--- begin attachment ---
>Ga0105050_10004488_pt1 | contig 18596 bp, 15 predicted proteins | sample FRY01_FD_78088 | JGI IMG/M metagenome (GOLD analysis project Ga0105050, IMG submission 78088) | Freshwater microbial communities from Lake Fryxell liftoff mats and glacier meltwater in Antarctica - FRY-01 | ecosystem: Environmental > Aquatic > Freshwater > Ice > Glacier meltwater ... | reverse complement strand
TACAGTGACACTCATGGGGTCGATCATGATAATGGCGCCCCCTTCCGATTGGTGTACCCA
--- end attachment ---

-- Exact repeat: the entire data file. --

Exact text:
>Ga0105050_10004488_pt1 | contig 18596 bp, 15 predicted proteins | sample FRY01_FD_78088 | JGI IMG/M metagenome (GOLD analysis project Ga0105050, IMG submission 78088) | Freshwater microbial communities from Lake Fryxell liftoff mats and glacier meltwater in Antarctica - FRY-01 | ecosystem: Environmental > Aquatic > Freshwater > Ice > Glacier meltwater ... | reverse complement strand
TACAGTGACACTCATGGGGTCGATCATGATAATGGCGCCCCCTTCCGATTGGTGTACCCA